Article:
Study: Chief Social Workers and secure care
Date: 13th June 2017
Category: Family Environment and Alternative Care
A ground-breaking study by the Centre for Youth & Criminal Justice (CYCJ) has highlighted the current issues, challenges and opportunities for Chief Social Work Officers working with young people in, and on the edges of, secure care.
The study, conducted through in-depth interviews with 21 out of 32 local authorities, focused on perceptions of secure care by Chief Social Work Officers (CSWOs), and of CSWOs' and local authority approaches to the use of secure care in Scotland.
Key findings include:
- CSWOs had differing perceptions of secure care and whether it is felt to be a protective or punitive response to troubled young people
- The need for improved knowledge and awareness of the secure care centres by CSWOs
- The pressure CSWOs find themselves under when determining whether to implement a secure order, against the context of extremely vulnerable and traumatised young people
- Lack of clarity as to the current and future purpose, and efficacy, of secure care
- The need for ongoing dialogue around use, function and perceptions of secure care
Alan Baird, former Chief Social Work Adviser to the Scottish Government, said:
"I was very interested to read this important piece of work on an area which has been the subject of discussions by local authority CSWOs over many years due to the complexities, challenges and responsibilities placed on local authorities to ensure the safety and protection of Scotland's most vulnerable young people. It is valuable to see for the first time a piece of research which addresses important considerations, including the fundamentals of what the purpose of secure care should or should not be from the perspective of CSWOs.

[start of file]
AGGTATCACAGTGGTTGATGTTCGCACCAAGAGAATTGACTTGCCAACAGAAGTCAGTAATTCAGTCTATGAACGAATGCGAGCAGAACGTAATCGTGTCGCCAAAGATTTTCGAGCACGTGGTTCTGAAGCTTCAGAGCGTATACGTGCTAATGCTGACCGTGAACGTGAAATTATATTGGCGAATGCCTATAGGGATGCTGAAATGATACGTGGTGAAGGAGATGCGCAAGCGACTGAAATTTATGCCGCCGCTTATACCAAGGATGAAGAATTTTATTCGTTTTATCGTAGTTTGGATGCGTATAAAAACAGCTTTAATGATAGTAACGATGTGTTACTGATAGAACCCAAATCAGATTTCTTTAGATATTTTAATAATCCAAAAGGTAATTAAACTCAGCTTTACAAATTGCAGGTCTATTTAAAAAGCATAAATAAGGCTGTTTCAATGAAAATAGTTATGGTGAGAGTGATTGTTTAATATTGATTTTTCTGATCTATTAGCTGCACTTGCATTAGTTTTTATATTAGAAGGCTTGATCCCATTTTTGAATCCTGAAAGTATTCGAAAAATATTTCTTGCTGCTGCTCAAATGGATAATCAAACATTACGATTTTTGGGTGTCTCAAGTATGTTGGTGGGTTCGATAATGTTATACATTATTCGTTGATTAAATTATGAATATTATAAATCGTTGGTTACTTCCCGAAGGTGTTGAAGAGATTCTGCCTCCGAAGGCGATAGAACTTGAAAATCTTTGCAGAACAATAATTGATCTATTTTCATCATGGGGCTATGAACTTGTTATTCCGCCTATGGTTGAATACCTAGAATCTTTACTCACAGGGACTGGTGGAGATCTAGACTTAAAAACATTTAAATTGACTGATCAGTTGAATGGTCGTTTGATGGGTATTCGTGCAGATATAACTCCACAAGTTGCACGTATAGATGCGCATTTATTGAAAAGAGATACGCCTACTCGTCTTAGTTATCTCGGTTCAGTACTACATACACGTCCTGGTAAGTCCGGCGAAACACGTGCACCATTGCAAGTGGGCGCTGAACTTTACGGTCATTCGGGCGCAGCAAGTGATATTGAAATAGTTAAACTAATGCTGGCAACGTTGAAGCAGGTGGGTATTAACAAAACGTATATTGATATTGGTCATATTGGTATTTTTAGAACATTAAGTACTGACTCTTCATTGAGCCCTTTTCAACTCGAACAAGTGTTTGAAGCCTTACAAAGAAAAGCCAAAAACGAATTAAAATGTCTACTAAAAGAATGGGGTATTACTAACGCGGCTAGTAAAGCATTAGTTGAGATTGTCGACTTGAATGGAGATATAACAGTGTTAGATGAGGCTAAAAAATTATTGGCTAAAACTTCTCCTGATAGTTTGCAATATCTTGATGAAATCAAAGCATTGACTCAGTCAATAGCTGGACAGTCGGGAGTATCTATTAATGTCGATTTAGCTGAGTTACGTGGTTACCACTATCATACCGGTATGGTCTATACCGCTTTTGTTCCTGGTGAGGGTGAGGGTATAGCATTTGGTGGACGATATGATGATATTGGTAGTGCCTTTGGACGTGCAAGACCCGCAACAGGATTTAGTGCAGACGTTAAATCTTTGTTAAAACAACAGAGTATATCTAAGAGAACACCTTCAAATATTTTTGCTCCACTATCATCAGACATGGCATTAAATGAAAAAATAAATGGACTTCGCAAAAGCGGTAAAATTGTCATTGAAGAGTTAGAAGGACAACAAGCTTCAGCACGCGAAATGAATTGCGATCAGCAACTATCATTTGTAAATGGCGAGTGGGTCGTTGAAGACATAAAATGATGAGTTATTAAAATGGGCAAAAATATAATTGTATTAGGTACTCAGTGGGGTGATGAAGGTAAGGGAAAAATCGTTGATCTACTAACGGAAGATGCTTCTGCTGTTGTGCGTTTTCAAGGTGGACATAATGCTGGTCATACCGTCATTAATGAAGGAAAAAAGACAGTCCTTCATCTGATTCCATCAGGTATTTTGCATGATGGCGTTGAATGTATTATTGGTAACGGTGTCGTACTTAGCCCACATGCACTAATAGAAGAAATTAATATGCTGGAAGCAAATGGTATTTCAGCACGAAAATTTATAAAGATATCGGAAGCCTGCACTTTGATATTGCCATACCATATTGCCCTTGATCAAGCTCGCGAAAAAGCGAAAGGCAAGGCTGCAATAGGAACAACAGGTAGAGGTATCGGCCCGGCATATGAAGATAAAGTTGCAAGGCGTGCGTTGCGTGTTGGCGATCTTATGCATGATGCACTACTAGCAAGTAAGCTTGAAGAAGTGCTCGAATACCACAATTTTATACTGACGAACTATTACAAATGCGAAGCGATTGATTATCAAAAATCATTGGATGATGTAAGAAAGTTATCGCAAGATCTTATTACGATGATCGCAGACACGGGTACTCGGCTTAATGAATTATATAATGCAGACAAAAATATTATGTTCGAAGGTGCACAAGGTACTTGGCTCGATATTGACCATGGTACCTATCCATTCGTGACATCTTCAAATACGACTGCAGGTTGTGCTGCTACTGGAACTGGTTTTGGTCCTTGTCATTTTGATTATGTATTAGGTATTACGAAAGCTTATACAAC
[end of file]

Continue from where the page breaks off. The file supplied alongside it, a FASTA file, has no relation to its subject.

"In my view this report highlights many of the current issues and challenges faced across systems and services in relation to very high risk and vulnerability. It also presents opportunities for CSWOs, as well as secure care providers, and professionals working with young people in and on the edges of secure care, to work together to break down barriers in understanding and so build more effective partnerships to help meet the needs of some of our most troubled young people."
Claire Lightowler, Director of CYCJ, said:
"Our intention was to shine a light on this highly vulnerable group of children and young people, and the decision-making processes and systems that bring them into secure care, the most restrictive and intense form of care available. We wanted to start a dialogue about secure care and how it's being used across local authority areas, and I think we have achieved this.
"There are some strong messages coming out of this work, and the findings and recommendations call for better practice and knowledge exchange across CSWOs and local authority areas, and Health and Social Care Partnerships. They highlight gaps in how some young people are supported pre-admission, at admission, and during a secure care placement and afterwards, and a need for improved knowledge and understanding about the current secure care centres across the CSWOs."
The qualitative study was undertaken to further explore some of the questions which were raised about decision making, risk thresholds and routes into and on from secure care, by a scoping study undertaken by CYCJ in 2015. The research was also conducted to complement the work of the Secure Care National Project, which reported on key messages and calls for action from the project in November 2016.